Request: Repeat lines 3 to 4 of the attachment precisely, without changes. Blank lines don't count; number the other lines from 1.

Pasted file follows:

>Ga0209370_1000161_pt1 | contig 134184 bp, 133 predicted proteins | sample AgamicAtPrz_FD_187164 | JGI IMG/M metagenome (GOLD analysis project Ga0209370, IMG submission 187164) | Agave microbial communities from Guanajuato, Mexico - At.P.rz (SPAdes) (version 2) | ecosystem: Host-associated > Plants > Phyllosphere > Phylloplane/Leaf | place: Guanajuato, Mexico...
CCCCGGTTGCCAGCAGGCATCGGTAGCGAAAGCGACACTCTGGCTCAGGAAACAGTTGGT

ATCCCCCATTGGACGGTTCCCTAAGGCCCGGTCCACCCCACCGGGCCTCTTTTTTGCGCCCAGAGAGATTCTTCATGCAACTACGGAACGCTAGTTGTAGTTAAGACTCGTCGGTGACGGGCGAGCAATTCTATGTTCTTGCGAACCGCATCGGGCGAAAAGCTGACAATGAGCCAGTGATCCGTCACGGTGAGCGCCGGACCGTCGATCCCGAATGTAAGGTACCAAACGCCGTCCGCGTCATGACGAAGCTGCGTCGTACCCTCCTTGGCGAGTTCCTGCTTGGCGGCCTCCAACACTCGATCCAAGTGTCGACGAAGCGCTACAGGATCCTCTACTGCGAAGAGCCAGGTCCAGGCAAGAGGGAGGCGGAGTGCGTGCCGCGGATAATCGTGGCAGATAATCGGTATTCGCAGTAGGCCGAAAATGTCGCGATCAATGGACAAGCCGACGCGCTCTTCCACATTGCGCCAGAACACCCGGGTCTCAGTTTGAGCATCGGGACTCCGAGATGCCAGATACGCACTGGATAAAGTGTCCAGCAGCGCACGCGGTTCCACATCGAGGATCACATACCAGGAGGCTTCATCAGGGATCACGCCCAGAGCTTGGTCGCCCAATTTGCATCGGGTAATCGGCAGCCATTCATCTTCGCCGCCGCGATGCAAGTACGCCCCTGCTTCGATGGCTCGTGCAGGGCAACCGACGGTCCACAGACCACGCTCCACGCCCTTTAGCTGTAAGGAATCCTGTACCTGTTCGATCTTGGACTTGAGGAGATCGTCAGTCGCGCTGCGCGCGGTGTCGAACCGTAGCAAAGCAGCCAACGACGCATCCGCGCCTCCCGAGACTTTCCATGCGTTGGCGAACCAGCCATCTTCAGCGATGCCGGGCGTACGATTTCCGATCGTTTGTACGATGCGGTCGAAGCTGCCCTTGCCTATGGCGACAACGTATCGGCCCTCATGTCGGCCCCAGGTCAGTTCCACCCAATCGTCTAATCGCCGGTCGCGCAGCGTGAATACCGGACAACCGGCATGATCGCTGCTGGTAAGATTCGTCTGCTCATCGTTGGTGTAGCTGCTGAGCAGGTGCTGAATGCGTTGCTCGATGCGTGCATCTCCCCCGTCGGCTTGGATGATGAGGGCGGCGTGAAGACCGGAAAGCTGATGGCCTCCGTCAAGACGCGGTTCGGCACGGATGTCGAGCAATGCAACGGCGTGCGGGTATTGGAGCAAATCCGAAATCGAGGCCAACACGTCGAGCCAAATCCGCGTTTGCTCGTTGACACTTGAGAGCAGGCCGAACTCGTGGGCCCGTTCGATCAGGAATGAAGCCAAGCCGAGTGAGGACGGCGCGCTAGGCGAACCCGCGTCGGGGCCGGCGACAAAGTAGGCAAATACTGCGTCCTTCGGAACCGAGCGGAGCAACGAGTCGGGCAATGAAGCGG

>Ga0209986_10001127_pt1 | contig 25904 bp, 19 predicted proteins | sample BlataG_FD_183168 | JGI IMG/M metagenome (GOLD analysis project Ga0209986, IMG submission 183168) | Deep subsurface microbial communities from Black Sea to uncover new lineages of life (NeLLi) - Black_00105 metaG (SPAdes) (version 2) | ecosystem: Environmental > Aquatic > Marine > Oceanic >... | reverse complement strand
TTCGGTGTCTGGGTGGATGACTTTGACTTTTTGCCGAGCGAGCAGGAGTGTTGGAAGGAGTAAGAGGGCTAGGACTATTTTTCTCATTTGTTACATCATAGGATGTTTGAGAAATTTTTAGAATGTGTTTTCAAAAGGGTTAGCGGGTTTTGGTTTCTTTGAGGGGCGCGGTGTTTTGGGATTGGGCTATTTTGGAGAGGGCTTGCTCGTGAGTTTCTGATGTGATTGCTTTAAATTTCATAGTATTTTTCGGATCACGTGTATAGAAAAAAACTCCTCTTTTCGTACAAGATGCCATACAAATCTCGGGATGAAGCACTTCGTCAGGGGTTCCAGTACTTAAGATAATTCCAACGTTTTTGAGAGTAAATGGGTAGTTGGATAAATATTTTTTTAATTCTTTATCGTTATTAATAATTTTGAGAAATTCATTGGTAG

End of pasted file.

ATCCCCCATTGGACGGTTCCCTAAGGCCCGGTCCACCCCACCGGGCCTCTTTTTTGCGCCCAGAGAGATTCTTCATGCAACTACGGAACGCTAGTTGTAGTTAAGACTCGTCGGTGACGGGCGAGCAATTCTATGTTCTTGCGAACCGCATCGGGCGAAAAGCTGACAATGAGCCAGTGATCCGTCACGGTGAGCGCCGGACCGTCGATCCCGAATGTAAGGTACCAAACGCCGTCCGCGTCATGACGAAGCTGCGTCGTACCCTCCTTGGCGAGTTCCTGCTTGGCGGCCTCCAACACTCGATCCAAGTGTCGACGAAGCGCTACAGGATCCTCTACTGCGAAGAGCCAGGTCCAGGCAAGAGGGAGGCGGAGTGCGTGCCGCGGATAATCGTGGCAGATAATCGGTATTCGCAGTAGGCCGAAAATGTCGCGATCAATGGACAAGCCGACGCGCTCTTCCACATTGCGCCAGAACACCCGGGTCTCAGTTTGAGCATCGGGACTCCGAGATGCCAGATACGCACTGGATAAAGTGTCCAGCAGCGCACGCGGTTCCACATCGAGGATCACATACCAGGAGGCTTCATCAGGGATCACGCCCAGAGCTTGGTCGCCCAATTTGCATCGGGTAATCGGCAGCCATTCATCTTCGCCGCCGCGATGCAAGTACGCCCCTGCTTCGATGGCTCGTGCAGGGCAACCGACGGTCCACAGACCACGCTCCACGCCCTTTAGCTGTAAGGAATCCTGTACCTGTTCGATCTTGGACTTGAGGAGATCGTCAGTCGCGCTGCGCGCGGTGTCGAACCGTAGCAAAGCAGCCAACGACGCATCCGCGCCTCCCGAGACTTTCCATGCGTTGGCGAACCAGCCATCTTCAGCGATGCCGGGCGTACGATTTCCGATCGTTTGTACGATGCGGTCGAAGCTGCCCTTGCCTATGGCGACAACGTATCGGCCCTCATGTCGGCCCCAGGTCAGTTCCACCCAATCGTCTAATCGCCGGTCGCGCAGCGTGAATACCGGACAACCGGCATGATCGCTGCTGGTAAGATTCGTCTGCTCATCGTTGGTGTAGCTGCTGAGCAGGTGCTGAATGCGTTGCTCGATGCGTGCATCTCCCCCGTCGGCTTGGATGATGAGGGCGGCGTGAAGACCGGAAAGCTGATGGCCTCCGTCAAGACGCGGTTCGGCACGGATGTCGAGCAATGCAACGGCGTGCGGGTATTGGAGCAAATCCGAAATCGAGGCCAACACGTCGAGCCAAATCCGCGTTTGCTCGTTGACACTTGAGAGCAGGCCGAACTCGTGGGCCCGTTCGATCAGGAATGAAGCCAAGCCGAGTGAGGACGGCGCGCTAGGCGAACCCGCGTCGGGGCCGGCGACAAAGTAGGCAAATACTGCGTCCTTCGGAACCGAGCGGAGCAACGAGTCGGGCAATGAAGCGG

>Ga0209986_10001127_pt1 | contig 25904 bp, 19 predicted proteins | sample BlataG_FD_183168 | JGI IMG/M metagenome (GOLD analysis project Ga0209986, IMG submission 183168) | Deep subsurface microbial communities from Black Sea to uncover new lineages of life (NeLLi) - Black_00105 metaG (SPAdes) (version 2) | ecosystem: Environmental > Aquatic > Marine > Oceanic >... | reverse complement strand